Sunday, March 6, 2011

Rock-Solid Case for Social Media in Medicine: Behavior Modification

In a minute 40 seconds, I present one unbeatable answer to the need for social media in medicine.

I would love to be a family doc with a list of my obese patients who follow me on Twitter as I encourage them to maintain the diet and exercise plan I have them on, as well as share their progress with each other.

I would have my patients that are trying to kick smoking talking to each other and me, and I would facilitate sharing of tips and traps among my patients with diabetes.

Check out more about behavior modification from the American Academy of Family Physicians and see for yourself how amenable these goals are to social media.


Anne Marie said...

Hello again! Great to see you continue the series. I am here to challenge as usual. Perhaps the reason people fail at behaviour change isn't because they aren't getting tweets from their doctor(or any other kind of contact) but because an individual model of behavioural change ignores the wider impact of our friends, families, work, culture, on what we do. Here is an interesting model of 'whole person recovery'from the addictions field- where MI also emerged from.
How might social media work to increase capital in this model?

astupple said...

Anne Marie,

I LOVE it! Wow, what a great resource- I'm passing this along to my friend who has a great interest in addiction psychiatry within family medicine (I'm assuming there's a parallel to family medicine in the UK?...)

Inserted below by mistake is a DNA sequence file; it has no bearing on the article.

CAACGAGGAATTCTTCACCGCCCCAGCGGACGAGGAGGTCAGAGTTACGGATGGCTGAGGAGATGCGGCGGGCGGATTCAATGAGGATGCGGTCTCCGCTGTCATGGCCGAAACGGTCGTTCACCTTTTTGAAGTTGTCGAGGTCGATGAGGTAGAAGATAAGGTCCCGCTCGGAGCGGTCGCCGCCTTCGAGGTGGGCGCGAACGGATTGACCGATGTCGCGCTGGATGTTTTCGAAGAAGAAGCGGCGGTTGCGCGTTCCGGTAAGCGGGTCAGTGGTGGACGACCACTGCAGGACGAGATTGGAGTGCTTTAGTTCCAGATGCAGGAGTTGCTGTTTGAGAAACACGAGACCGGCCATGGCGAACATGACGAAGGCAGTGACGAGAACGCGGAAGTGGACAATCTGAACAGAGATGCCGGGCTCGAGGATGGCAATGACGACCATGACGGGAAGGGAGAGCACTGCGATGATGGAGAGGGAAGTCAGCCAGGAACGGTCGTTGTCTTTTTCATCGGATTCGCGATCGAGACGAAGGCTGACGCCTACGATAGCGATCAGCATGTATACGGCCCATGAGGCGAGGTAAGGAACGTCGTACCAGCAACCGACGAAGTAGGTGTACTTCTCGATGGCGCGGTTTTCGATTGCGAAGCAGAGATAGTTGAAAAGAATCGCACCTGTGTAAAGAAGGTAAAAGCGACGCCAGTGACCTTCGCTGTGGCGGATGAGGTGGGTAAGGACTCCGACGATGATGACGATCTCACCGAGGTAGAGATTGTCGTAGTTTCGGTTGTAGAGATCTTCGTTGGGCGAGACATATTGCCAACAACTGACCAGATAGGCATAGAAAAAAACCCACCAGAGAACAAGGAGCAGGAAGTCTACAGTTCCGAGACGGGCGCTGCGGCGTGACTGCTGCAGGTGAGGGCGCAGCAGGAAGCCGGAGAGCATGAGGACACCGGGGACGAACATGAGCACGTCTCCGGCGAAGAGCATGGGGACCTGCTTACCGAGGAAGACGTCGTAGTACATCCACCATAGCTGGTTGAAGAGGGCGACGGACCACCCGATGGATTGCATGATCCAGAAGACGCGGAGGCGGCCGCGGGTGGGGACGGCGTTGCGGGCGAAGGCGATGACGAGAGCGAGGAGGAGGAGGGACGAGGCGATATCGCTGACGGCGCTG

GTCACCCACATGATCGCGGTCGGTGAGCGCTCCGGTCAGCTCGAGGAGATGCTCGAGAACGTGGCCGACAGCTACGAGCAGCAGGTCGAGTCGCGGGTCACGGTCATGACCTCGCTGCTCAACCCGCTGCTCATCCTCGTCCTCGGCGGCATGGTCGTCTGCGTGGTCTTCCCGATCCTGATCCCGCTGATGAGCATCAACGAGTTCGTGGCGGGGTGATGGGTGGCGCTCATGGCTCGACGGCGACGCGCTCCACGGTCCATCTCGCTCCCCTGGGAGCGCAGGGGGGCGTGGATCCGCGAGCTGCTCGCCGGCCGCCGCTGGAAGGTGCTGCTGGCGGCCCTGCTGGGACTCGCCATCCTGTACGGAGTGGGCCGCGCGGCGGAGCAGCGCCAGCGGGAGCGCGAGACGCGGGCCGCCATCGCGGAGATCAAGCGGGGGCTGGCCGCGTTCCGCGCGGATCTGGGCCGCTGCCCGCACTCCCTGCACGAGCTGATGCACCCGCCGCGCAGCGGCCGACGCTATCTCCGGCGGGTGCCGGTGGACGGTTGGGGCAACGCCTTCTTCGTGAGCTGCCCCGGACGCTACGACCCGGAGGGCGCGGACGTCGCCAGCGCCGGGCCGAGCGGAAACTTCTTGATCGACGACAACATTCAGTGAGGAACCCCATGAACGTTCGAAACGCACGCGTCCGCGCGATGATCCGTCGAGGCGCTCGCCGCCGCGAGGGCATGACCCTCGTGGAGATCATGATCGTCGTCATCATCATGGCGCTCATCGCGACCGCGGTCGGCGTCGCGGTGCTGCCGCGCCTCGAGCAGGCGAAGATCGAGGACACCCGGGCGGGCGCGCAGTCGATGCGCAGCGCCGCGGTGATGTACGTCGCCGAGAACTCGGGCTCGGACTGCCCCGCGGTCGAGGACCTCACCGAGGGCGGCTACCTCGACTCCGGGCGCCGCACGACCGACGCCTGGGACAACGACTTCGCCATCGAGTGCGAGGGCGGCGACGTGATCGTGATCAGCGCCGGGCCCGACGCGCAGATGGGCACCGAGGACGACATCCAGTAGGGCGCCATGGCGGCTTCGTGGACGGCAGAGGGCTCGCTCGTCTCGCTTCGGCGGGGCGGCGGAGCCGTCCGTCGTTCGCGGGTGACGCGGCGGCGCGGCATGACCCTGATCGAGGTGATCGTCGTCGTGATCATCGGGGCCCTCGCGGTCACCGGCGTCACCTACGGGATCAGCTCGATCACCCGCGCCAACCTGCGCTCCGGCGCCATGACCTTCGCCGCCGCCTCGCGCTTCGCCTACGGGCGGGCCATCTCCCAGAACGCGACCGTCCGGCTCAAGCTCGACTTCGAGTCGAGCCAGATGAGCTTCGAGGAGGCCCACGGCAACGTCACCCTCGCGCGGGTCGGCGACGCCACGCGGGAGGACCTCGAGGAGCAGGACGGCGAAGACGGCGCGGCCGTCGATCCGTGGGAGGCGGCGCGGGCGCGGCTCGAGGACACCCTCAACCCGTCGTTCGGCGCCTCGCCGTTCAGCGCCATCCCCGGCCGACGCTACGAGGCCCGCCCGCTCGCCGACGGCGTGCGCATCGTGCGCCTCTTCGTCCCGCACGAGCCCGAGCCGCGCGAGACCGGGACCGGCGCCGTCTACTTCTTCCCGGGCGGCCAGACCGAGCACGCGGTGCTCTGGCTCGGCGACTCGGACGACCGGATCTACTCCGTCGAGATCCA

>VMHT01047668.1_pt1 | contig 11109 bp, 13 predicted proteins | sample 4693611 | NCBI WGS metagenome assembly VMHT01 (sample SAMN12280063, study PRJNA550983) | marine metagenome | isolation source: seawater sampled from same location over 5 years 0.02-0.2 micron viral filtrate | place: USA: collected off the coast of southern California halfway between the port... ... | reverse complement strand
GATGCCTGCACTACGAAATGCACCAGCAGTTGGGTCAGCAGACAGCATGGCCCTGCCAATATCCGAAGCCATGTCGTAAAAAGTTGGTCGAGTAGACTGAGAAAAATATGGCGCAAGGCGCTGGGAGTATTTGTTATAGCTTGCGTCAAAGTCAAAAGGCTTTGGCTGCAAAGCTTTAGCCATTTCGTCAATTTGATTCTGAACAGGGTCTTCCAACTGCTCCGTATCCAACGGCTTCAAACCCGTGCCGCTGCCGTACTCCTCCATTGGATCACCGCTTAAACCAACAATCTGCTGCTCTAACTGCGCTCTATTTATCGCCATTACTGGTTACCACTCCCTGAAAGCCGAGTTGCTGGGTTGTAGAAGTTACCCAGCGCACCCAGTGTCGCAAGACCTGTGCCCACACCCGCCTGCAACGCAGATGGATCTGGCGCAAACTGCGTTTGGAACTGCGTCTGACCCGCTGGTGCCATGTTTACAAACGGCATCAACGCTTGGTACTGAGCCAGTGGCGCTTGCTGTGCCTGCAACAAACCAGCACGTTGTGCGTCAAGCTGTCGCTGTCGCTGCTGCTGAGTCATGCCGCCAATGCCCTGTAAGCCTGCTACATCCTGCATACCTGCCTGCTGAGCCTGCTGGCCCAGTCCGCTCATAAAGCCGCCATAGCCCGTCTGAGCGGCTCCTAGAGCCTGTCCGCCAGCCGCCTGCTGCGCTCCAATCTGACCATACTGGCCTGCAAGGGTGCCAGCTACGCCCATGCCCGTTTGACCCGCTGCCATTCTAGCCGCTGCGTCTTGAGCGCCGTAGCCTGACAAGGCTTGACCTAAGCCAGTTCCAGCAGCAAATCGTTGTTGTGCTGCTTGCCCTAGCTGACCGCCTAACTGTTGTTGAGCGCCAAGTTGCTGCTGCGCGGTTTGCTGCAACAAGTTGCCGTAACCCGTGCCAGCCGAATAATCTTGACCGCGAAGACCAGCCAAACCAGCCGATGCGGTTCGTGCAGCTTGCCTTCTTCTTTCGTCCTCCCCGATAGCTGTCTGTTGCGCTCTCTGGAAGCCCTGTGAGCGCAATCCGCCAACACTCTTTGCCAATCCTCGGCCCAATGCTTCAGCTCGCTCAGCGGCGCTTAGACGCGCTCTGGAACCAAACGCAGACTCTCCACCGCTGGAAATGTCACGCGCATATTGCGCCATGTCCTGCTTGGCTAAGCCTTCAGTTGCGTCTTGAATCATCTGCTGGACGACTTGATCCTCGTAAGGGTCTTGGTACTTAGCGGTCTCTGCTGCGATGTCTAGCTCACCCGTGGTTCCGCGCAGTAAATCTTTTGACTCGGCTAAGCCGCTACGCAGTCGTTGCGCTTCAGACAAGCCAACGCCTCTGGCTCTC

I am a devotee of these integral, holistic approaches (are you familiar with the work of philosopher Ken Wilber, by chance?).

Interestingly, I think this reinforces my point. An effective doctor needs to add his/her voice to the patient during very many decision points as they confront their friends, families, work etc, rather than just be this voice they here when they go for a checkup.

It's not just the doctor, it's connecting the patient to all these other patients who are attempting behavior modification as well, so social media is invaluable because it works on the social part of the patient instead of just the part that sees their doc occasionally.

Thank you SO MUCH for taking the time to comment!


conrad said...

The notion of quick, easy interaction with one's physician is difficult to comprehend. Doctors seem so busy now. If we can mechanize some of the simpler treatments (a la your "2 cents in 90 seconds" post), then perhaps this is feasible. But given an outlet to one's physician via a tool such as Instant Messenger (I'm not sure where Twitter makes an appearance in ANY of this), I think that doctors would quickly become consumed with people that find it quite convenient to shoot little messages over. Frankly, the required activation energy for seeking advice would be too low and too many people would actually take part in this behavior and doctor's busy-ness would increase exponentially.